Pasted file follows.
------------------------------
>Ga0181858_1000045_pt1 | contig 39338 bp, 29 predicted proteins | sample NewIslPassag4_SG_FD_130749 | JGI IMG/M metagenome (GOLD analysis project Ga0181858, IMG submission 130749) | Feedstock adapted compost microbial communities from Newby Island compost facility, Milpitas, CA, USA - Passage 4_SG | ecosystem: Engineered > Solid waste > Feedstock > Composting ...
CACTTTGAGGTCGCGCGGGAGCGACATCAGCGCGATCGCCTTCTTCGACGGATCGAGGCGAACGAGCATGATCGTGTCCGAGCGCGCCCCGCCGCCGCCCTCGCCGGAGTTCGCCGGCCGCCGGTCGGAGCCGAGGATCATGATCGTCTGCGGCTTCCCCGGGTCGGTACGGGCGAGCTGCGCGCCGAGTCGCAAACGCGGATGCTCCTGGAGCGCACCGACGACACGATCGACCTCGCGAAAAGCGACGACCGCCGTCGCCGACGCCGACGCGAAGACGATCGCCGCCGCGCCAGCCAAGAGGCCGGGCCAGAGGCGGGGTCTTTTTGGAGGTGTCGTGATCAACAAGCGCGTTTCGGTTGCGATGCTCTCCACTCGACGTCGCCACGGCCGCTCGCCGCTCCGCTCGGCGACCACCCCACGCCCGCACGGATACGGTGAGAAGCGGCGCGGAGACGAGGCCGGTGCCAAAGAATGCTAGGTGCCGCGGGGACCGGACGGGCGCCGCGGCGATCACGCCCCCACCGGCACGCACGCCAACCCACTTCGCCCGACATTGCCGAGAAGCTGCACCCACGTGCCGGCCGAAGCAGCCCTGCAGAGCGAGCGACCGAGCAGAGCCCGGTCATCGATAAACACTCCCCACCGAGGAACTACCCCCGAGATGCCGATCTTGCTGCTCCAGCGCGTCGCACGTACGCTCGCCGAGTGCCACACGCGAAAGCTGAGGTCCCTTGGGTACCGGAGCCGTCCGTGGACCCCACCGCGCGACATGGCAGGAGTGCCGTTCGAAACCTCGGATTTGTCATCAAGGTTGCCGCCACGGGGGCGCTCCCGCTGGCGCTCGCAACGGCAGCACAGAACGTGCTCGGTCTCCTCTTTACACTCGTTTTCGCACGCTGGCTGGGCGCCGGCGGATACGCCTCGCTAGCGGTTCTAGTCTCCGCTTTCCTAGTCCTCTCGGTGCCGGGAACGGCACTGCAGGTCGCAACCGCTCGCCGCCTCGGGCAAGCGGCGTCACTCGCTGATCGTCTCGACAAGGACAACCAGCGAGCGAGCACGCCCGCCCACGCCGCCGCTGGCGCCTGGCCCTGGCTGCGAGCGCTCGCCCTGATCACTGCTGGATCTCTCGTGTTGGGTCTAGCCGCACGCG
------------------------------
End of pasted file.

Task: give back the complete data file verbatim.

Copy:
>Ga0181858_1000045_pt1 | contig 39338 bp, 29 predicted proteins | sample NewIslPassag4_SG_FD_130749 | JGI IMG/M metagenome (GOLD analysis project Ga0181858, IMG submission 130749) | Feedstock adapted compost microbial communities from Newby Island compost facility, Milpitas, CA, USA - Passage 4_SG | ecosystem: Engineered > Solid waste > Feedstock > Composting ...
CACTTTGAGGTCGCGCGGGAGCGACATCAGCGCGATCGCCTTCTTCGACGGATCGAGGCGAACGAGCATGATCGTGTCCGAGCGCGCCCCGCCGCCGCCCTCGCCGGAGTTCGCCGGCCGCCGGTCGGAGCCGAGGATCATGATCGTCTGCGGCTTCCCCGGGTCGGTACGGGCGAGCTGCGCGCCGAGTCGCAAACGCGGATGCTCCTGGAGCGCACCGACGACACGATCGACCTCGCGAAAAGCGACGACCGCCGTCGCCGACGCCGACGCGAAGACGATCGCCGCCGCGCCAGCCAAGAGGCCGGGCCAGAGGCGGGGTCTTTTTGGAGGTGTCGTGATCAACAAGCGCGTTTCGGTTGCGATGCTCTCCACTCGACGTCGCCACGGCCGCTCGCCGCTCCGCTCGGCGACCACCCCACGCCCGCACGGATACGGTGAGAAGCGGCGCGGAGACGAGGCCGGTGCCAAAGAATGCTAGGTGCCGCGGGGACCGGACGGGCGCCGCGGCGATCACGCCCCCACCGGCACGCACGCCAACCCACTTCGCCCGACATTGCCGAGAAGCTGCACCCACGTGCCGGCCGAAGCAGCCCTGCAGAGCGAGCGACCGAGCAGAGCCCGGTCATCGATAAACACTCCCCACCGAGGAACTACCCCCGAGATGCCGATCTTGCTGCTCCAGCGCGTCGCACGTACGCTCGCCGAGTGCCACACGCGAAAGCTGAGGTCCCTTGGGTACCGGAGCCGTCCGTGGACCCCACCGCGCGACATGGCAGGAGTGCCGTTCGAAACCTCGGATTTGTCATCAAGGTTGCCGCCACGGGGGCGCTCCCGCTGGCGCTCGCAACGGCAGCACAGAACGTGCTCGGTCTCCTCTTTACACTCGTTTTCGCACGCTGGCTGGGCGCCGGCGGATACGCCTCGCTAGCGGTTCTAGTCTCCGCTTTCCTAGTCCTCTCGGTGCCGGGAACGGCACTGCAGGTCGCAACCGCTCGCCGCCTCGGGCAAGCGGCGTCACTCGCTGATCGTCTCGACAAGGACAACCAGCGAGCGAGCACGCCCGCCCACGCCGCCGCTGGCGCCTGGCCCTGGCTGCGAGCGCTCGCCCTGATCACTGCTGGATCTCTCGTGTTGGGTCTAGCCGCACGCG